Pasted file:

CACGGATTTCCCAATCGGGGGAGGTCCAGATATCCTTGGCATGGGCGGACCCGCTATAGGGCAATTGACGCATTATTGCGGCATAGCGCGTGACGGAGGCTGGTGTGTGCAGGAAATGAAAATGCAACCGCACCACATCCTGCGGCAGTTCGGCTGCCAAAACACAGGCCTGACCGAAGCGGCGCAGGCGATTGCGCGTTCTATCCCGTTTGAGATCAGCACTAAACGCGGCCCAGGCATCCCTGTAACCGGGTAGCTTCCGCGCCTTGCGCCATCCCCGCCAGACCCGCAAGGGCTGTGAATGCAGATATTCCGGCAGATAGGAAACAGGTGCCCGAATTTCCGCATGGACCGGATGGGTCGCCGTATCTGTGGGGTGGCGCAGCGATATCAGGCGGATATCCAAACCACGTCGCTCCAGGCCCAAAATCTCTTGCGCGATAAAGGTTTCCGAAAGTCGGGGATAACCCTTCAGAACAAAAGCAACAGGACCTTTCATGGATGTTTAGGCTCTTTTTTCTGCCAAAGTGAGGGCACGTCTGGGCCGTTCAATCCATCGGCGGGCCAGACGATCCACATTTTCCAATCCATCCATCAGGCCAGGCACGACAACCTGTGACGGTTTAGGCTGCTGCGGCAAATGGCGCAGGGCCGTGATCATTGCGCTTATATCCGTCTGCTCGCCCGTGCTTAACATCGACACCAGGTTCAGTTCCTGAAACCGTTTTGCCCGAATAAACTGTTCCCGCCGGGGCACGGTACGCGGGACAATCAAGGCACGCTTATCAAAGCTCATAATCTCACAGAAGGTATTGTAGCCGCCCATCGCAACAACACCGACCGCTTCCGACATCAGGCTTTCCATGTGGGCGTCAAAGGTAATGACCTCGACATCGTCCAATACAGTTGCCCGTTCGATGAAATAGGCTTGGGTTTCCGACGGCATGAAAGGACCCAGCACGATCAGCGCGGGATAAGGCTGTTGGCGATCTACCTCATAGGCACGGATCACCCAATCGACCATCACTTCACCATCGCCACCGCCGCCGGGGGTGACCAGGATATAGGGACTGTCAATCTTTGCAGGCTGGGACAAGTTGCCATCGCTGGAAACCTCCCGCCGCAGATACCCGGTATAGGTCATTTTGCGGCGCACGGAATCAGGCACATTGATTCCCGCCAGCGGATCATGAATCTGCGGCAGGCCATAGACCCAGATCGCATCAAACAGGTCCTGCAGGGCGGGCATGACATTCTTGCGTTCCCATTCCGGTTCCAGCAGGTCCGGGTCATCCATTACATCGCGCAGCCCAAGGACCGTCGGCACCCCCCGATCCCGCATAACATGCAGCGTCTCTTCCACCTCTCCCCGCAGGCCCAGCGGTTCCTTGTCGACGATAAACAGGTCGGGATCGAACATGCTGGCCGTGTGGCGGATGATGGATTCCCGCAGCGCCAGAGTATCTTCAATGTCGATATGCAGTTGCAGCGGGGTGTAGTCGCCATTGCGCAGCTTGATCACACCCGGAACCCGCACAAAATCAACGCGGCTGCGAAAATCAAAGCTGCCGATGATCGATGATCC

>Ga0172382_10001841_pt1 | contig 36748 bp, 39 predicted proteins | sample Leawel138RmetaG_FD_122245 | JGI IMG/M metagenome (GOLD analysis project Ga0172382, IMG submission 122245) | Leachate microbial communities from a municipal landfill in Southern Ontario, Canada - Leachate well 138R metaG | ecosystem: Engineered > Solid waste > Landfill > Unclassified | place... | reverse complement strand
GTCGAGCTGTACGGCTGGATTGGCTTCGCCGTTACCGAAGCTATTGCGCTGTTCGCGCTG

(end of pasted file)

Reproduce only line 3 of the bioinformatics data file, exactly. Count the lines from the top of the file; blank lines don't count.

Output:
GTCGAGCTGTACGGCTGGATTGGCTTCGCCGTTACCGAAGCTATTGCGCTGTTCGCGCTG